Person vs. Persona

Person vs. Persona

Person vs. Persona 150 150 Dan Shyti

Two of the four powers in 4 Power Leadership are the Power of Poise and the Power of Presence. The Power of Poise is defined as ownership of the inner you – having command of your emotions and your personal moral code. The Power of Presence is how you consciously project your positive leadership image externally to others.

Whether we consciously or unconsciously project our image, we are still always putting forward some representation of ourselves to others. The Power of Presence is about intentionally casting the best possible image in the context of leadership. Does this mean your goal is to be a big phony? Not at all. Because when you carry the right thoughts and feelings inside, your best qualities tend to naturally shine through to the outside.

However, even the best leaders can succumb to the powerful allure of an inauthentic presence they can create. Success can give rise to a phenomenon of the false leadership persona. Famed psychiatrist, Carl Jung described the persona as, “the mask or façade presented to satisfy the demands of the situation or the environment and not representing the inner personality of the individual.” Does this sound like the true Power of Presence at all?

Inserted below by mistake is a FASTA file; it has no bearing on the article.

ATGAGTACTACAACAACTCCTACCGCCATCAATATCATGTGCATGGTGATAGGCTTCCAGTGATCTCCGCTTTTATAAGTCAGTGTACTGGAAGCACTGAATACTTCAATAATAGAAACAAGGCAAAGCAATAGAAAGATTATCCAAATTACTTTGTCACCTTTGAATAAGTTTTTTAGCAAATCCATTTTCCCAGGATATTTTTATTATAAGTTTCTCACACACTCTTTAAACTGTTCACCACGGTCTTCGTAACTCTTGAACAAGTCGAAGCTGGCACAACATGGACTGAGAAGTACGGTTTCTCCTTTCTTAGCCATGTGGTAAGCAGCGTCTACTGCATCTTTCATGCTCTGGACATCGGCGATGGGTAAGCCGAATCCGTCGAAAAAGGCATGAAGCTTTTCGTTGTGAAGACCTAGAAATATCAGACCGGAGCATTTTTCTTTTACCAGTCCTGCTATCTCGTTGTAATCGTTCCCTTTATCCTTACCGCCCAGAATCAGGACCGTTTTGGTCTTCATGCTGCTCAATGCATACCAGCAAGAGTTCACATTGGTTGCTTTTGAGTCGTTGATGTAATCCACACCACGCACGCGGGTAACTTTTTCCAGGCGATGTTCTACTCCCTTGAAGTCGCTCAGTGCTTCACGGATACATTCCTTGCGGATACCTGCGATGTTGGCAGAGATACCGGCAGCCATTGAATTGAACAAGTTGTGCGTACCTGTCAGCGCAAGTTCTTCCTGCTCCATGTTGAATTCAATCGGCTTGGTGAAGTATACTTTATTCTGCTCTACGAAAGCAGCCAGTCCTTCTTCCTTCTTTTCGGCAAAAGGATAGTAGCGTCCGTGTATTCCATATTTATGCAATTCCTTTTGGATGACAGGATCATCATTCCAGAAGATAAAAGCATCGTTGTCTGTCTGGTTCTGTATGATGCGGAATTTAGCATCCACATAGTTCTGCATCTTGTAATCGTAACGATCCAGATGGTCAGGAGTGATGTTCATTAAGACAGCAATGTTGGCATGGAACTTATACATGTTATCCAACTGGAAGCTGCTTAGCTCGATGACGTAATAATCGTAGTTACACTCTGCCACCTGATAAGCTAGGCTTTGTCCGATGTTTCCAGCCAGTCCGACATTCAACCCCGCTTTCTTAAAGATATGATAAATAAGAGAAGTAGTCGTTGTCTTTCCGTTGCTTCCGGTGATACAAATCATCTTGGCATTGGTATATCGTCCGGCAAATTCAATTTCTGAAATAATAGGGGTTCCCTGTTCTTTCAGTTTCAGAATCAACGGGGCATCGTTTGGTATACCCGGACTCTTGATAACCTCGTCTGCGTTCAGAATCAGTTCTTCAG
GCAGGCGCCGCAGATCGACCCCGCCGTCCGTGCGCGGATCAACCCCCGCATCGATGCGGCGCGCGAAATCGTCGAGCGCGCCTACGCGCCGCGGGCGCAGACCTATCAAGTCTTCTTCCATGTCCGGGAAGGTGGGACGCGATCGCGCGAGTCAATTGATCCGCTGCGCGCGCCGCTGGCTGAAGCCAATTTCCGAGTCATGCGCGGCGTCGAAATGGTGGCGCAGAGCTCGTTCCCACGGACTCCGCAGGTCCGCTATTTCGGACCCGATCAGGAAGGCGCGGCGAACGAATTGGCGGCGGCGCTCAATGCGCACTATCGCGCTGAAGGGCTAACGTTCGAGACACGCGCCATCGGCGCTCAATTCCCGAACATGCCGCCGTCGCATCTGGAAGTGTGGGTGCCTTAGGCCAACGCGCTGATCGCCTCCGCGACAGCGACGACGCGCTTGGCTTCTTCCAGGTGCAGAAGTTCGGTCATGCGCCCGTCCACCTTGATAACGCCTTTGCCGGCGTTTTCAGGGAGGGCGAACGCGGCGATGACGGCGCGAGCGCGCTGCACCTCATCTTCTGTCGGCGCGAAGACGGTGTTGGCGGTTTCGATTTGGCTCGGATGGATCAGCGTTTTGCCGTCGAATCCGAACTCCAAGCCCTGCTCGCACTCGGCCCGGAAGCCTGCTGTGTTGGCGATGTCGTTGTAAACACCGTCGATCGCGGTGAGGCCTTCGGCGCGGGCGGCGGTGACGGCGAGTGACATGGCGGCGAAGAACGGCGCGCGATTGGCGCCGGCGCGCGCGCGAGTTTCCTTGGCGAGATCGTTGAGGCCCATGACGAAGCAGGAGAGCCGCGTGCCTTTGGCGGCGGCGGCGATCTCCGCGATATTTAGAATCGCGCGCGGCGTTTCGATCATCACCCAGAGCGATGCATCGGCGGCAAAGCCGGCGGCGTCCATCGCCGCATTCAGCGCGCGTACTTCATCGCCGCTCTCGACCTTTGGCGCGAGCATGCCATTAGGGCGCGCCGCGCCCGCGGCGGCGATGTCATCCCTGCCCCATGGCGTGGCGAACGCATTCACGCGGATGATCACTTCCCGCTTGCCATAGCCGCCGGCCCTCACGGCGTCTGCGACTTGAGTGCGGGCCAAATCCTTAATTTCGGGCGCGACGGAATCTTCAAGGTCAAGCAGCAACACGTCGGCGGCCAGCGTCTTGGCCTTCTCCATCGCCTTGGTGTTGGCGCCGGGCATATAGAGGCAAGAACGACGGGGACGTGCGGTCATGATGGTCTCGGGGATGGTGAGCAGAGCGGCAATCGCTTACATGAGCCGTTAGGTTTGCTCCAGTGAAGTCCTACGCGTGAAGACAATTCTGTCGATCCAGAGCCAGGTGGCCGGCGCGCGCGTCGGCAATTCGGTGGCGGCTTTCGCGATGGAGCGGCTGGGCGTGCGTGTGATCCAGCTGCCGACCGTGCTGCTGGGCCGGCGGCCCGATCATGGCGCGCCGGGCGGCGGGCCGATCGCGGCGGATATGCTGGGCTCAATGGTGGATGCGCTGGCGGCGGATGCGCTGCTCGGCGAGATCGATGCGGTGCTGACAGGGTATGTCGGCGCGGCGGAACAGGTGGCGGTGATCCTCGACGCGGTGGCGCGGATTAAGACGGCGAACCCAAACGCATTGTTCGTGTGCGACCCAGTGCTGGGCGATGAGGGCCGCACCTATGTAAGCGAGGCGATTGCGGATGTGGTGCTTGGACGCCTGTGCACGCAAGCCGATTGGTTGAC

The Power of Presence is actually about truly embodying what you want others to see; not some false persona. Authenticity – imagine that! Imagine all our leaders actually being authentic. Do you think we would have a much different world if that were the case?

If you find that instead of Presence you’re growing a persona that is drifting far away from you the real person, have the courage to jump back to square one and work on your Power of Poise. Examine your values and character.

In leadership, are we willing to take a daily teaspoon of humility as the antidote to arrogance? I hope so, because the alternative is that life will deliver humility through a fire hose when we least expect it. Humility keeps the persona in check and focuses our efforts on developing authentic presence.

Ah – those pesky virtues, they just may have a role in great leadership.

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